Many people who come to this website are struggling with some aspect of sexual behavior that could be called addictive, compulsive, obsessive, dependent or otherwise out-of-control (all various ways of saying basically the same thing, which is that a person is powerless over some aspect of his or her sexual behavior and that his or her life has become unmanageable).
However, people can quickly become confused by all of the various initials of the different 12-step groups (known as "fellowships") that are represented on this site. Here is some helpful explanation for the newcomer.
There are at least five different 12-Step fellowships that address a person's sexual behavior. They are all based on the original 12-step fellowship, Alcoholics Anonymous (AA). From the time of its founding in the 1930's. A.A. has been so successful in helping people recover from alcohol dependence that its format has been adapted to many other behaviors. Several different fellowships for achieving sexual sobriety originated in different parts of the country within a few years of each other.
Some fellowships are more prevalent in some parts of the country than in others. Many smaller localities (if they have any 12-step meetings related to sex at all) will only have one of these fellowships. Larger metropolitan areas often have some or all of these different fellowships to choose from. A large city like Atlanta has every one of these groups. All of these fellowships exist to offer "experience, strength and hope" (a famous phrase originating in A.A.) to a person who is "powerless" over some aspect of his or her sexual behavior.
"I was willing
to put everything
I had into it."
(A.A. "Big Book", page 380)
The definition of what constitutes sexual "sobriety" is not the same among the five different fellowships. Knowing these differences can be helpful in deciding which fellowship best suits the individual needs of each person seeking sexual recovery. The sobriety definition of each fellowship is described below (with as much language as possible taken from the official position of each fellowship).
Sexaholics Anonymous (SA)
SA is the only fellowship (other than SRA, below) that specifically defines sexual sobriety for its members. According to S.A., "for the sexaholic, any form of sex with one’s self or with partners other than the spouse is progressively addictive and destructive......This will and should discourage many inquirers who admit to sexual obsession or compulsion but who simply want to control and enjoy it...."
SA defines sexual sobriety as no sex with one's self or with anyone outside of "one's partner in a marriage between a man and a woman". No SA meeting is allowed to deviate from this policy. SA meetings are not listed on this site, but can be found at saatlanta.org/meetings.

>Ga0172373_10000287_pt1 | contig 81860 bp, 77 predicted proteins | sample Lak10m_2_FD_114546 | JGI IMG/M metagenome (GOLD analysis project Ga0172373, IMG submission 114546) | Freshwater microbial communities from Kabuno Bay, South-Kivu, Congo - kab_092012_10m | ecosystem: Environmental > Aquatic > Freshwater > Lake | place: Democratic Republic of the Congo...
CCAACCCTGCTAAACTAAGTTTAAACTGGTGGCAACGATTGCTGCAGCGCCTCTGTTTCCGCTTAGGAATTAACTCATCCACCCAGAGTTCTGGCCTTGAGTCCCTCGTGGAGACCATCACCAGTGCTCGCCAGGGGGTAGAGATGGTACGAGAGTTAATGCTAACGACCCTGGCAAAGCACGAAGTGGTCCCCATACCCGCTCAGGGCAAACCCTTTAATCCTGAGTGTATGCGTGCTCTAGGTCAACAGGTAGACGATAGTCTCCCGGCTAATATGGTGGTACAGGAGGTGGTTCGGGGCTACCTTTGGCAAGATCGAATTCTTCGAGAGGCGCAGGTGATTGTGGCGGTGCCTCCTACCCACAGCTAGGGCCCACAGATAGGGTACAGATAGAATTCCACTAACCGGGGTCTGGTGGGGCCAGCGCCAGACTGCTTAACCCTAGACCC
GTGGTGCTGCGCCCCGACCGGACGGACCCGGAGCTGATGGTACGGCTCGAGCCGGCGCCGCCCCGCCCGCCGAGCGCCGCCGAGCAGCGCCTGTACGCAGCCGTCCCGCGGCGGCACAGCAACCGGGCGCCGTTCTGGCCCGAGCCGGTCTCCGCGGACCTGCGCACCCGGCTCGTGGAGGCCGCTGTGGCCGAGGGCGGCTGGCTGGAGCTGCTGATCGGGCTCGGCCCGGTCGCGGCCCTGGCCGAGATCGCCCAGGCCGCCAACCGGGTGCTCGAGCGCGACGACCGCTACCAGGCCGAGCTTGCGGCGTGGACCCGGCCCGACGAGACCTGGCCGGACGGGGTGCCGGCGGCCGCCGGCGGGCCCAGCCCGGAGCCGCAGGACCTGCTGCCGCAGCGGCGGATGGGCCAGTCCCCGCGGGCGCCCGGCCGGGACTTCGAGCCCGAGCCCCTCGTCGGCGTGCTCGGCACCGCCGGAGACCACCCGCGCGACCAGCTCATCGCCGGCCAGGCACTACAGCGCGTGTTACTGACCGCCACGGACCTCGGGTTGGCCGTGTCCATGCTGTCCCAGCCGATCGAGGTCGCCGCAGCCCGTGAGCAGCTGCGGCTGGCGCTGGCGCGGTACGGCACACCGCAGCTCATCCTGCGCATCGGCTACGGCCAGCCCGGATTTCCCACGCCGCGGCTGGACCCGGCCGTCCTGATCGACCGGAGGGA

Sex Addicts Anonymous (SAA)
According to SAA, the goal of its members "is abstinence from one or more specific sexual behaviors. But unlike programs for recovering alcoholics or drug addicts, Sex Addicts Anonymous does not have a universal definition of abstinence...........Most of us have no desire to stop being sexual altogether. It is not sex in and of itself that causes us problems, but the addiction to certain sexual behaviors. In SAA we will be better able to determine what behavior is addictive and what is healthy. However, the fellowship does not dictate to its members what is and isn't addictive sexual behavior. Instead we have found that it is necessary for each member to define his or her own abstinence."
Sex And Love Addicts Anonymous (SLAA)
SLAA addresses both "sex and love addiction" which is defined as "any sexual or emotional act, no matter what its initial impulse may be, which leads to loss of control over rate, frequency, or duration of its occurrence or recurrence, resulting in spiritual, mental, physical, emotional, and moral destruction of oneself and others." In SLAA sex and love addiction "may take several forms—including, but not limited to a compulsive need for sex, extreme dependency on one or many people, or a chronic preoccupation with romance, intrigue, or fantasy. An obsessive compulsive pattern, either sexual or emotional, or both, exists in which relationships or sexual activities have become increasingly destructive to career, family and sense of self-respect."
"Sobriety" in the SLAA program is defined as abstinence from one's self-identified "bottom-line behaviors"
Sexual Compulsives Anonymous (SCA)
SCA states that: "Members are encouraged to develop their own sexual recovery plan, and to define sexual sobriety for themselves. We are not here to repress our God-given sexuality, but to learn how to express it in ways that will not make unreasonable demands on our time and energy, place us in legal jeopardy -- or endanger our mental, physical or spiritual health." Although the SCA fellowship originally sought to address issues of sexual compulsion among gay and bisexual men, it is open to all sexual orientations, and there is an increasing number of women and heterosexual men participating. .
SRA, the smallest of the 12-step fellowships (there are no SRA meetings in the Atlanta area), is a variant of Sexaholics Anonymous that differs only by extending monogamy beyond marriage: "Sobriety is the release from all compulsive and destructive sexual behaviors. We have found through our experience that sobriety includes freedom from masturbation and sex outside a mutually committed relationship."